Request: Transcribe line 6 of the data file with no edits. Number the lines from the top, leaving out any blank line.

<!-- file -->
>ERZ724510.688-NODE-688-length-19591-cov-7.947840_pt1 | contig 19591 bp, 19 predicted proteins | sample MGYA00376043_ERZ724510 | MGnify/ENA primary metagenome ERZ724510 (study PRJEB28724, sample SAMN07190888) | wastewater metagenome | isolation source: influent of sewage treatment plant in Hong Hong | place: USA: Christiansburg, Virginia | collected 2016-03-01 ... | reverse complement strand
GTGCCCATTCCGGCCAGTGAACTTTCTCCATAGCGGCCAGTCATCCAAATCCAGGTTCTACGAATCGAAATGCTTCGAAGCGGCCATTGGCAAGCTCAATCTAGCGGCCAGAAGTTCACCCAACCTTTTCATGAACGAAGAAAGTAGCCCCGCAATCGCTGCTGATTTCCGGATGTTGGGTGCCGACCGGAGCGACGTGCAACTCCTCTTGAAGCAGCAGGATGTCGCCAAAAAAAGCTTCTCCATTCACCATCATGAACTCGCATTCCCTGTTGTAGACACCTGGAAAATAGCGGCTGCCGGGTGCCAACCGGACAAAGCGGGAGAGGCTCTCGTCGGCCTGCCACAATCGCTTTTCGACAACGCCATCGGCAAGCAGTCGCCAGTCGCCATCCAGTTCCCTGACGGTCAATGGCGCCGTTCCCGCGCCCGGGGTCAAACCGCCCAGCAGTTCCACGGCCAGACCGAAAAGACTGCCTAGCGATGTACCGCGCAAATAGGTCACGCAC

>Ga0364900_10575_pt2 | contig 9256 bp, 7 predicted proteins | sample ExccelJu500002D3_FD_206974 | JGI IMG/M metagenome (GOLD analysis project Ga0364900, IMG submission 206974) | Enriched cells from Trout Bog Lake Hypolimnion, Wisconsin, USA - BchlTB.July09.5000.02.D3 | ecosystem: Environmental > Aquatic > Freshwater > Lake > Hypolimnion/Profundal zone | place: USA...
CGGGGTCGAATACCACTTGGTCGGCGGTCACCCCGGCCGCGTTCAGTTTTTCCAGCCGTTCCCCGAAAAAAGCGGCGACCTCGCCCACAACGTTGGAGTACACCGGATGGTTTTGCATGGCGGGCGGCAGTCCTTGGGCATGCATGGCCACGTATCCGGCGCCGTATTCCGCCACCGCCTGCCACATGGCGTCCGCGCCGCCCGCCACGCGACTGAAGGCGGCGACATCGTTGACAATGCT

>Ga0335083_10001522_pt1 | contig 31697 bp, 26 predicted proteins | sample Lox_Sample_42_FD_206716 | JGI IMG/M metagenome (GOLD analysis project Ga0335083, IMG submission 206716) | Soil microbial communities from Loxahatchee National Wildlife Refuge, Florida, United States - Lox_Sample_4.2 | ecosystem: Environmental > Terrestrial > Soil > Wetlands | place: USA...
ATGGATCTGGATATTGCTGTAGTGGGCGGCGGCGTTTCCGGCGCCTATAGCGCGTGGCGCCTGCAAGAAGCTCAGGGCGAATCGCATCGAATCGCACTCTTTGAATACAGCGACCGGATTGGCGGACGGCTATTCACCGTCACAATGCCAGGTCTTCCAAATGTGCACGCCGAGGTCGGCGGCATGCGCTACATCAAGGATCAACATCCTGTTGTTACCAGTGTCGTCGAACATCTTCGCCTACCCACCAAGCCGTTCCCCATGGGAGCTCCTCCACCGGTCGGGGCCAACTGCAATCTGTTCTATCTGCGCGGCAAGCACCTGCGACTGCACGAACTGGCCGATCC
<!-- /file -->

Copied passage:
ATGGATCTGGATATTGCTGTAGTGGGCGGCGGCGTTTCCGGCGCCTATAGCGCGTGGCGCCTGCAAGAAGCTCAGGGCGAATCGCATCGAATCGCACTCTTTGAATACAGCGACCGGATTGGCGGACGGCTATTCACCGTCACAATGCCAGGTCTTCCAAATGTGCACGCCGAGGTCGGCGGCATGCGCTACATCAAGGATCAACATCCTGTTGTTACCAGTGTCGTCGAACATCTTCGCCTACCCACCAAGCCGTTCCCCATGGGAGCTCCTCCACCGGTCGGGGCCAACTGCAATCTGTTCTATCTGCGCGGCAAGCACCTGCGACTGCACGAACTGGCCGATCC